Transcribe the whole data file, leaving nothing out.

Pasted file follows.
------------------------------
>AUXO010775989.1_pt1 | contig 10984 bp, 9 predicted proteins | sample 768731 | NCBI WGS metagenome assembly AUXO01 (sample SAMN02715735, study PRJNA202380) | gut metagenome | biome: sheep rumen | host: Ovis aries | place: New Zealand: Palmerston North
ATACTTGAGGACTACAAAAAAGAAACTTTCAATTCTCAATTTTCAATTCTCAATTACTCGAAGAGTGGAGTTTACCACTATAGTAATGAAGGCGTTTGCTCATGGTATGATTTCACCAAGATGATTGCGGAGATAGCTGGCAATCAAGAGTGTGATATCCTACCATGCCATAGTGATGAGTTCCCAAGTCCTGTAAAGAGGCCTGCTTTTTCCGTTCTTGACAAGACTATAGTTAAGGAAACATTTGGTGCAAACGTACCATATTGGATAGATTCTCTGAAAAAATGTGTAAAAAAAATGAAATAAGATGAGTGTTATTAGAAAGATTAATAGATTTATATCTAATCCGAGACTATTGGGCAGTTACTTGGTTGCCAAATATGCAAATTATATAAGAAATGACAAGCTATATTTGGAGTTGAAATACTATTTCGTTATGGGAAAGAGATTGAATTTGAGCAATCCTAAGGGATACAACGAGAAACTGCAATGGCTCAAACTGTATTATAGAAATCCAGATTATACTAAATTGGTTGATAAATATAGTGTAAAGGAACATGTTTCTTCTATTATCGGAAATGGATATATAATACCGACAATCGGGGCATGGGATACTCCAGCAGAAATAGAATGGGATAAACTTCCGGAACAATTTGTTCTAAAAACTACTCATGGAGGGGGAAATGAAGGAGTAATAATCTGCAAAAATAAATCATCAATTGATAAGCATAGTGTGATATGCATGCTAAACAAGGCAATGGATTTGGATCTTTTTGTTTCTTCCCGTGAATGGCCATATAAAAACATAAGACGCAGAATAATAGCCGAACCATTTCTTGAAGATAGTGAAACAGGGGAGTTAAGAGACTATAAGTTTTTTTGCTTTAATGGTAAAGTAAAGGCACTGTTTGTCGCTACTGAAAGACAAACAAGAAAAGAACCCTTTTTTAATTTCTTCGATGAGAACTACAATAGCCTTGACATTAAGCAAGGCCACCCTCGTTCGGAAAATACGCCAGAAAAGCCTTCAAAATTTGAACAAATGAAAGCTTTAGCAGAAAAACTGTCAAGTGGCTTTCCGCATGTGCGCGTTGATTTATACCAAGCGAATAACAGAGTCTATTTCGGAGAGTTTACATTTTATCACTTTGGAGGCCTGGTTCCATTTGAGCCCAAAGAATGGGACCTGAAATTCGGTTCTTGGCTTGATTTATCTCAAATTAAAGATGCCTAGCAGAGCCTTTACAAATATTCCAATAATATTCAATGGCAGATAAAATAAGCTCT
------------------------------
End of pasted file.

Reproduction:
>AUXO010775989.1_pt1 | contig 10984 bp, 9 predicted proteins | sample 768731 | NCBI WGS metagenome assembly AUXO01 (sample SAMN02715735, study PRJNA202380) | gut metagenome | biome: sheep rumen | host: Ovis aries | place: New Zealand: Palmerston North
ATACTTGAGGACTACAAAAAAGAAACTTTCAATTCTCAATTTTCAATTCTCAATTACTCGAAGAGTGGAGTTTACCACTATAGTAATGAAGGCGTTTGCTCATGGTATGATTTCACCAAGATGATTGCGGAGATAGCTGGCAATCAAGAGTGTGATATCCTACCATGCCATAGTGATGAGTTCCCAAGTCCTGTAAAGAGGCCTGCTTTTTCCGTTCTTGACAAGACTATAGTTAAGGAAACATTTGGTGCAAACGTACCATATTGGATAGATTCTCTGAAAAAATGTGTAAAAAAAATGAAATAAGATGAGTGTTATTAGAAAGATTAATAGATTTATATCTAATCCGAGACTATTGGGCAGTTACTTGGTTGCCAAATATGCAAATTATATAAGAAATGACAAGCTATATTTGGAGTTGAAATACTATTTCGTTATGGGAAAGAGATTGAATTTGAGCAATCCTAAGGGATACAACGAGAAACTGCAATGGCTCAAACTGTATTATAGAAATCCAGATTATACTAAATTGGTTGATAAATATAGTGTAAAGGAACATGTTTCTTCTATTATCGGAAATGGATATATAATACCGACAATCGGGGCATGGGATACTCCAGCAGAAATAGAATGGGATAAACTTCCGGAACAATTTGTTCTAAAAACTACTCATGGAGGGGGAAATGAAGGAGTAATAATCTGCAAAAATAAATCATCAATTGATAAGCATAGTGTGATATGCATGCTAAACAAGGCAATGGATTTGGATCTTTTTGTTTCTTCCCGTGAATGGCCATATAAAAACATAAGACGCAGAATAATAGCCGAACCATTTCTTGAAGATAGTGAAACAGGGGAGTTAAGAGACTATAAGTTTTTTTGCTTTAATGGTAAAGTAAAGGCACTGTTTGTCGCTACTGAAAGACAAACAAGAAAAGAACCCTTTTTTAATTTCTTCGATGAGAACTACAATAGCCTTGACATTAAGCAAGGCCACCCTCGTTCGGAAAATACGCCAGAAAAGCCTTCAAAATTTGAACAAATGAAAGCTTTAGCAGAAAAACTGTCAAGTGGCTTTCCGCATGTGCGCGTTGATTTATACCAAGCGAATAACAGAGTCTATTTCGGAGAGTTTACATTTTATCACTTTGGAGGCCTGGTTCCATTTGAGCCCAAAGAATGGGACCTGAAATTCGGTTCTTGGCTTGATTTATCTCAAATTAAAGATGCCTAGCAGAGCCTTTACAAATATTCCAATAATATTCAATGGCAGATAAAATAAGCTCT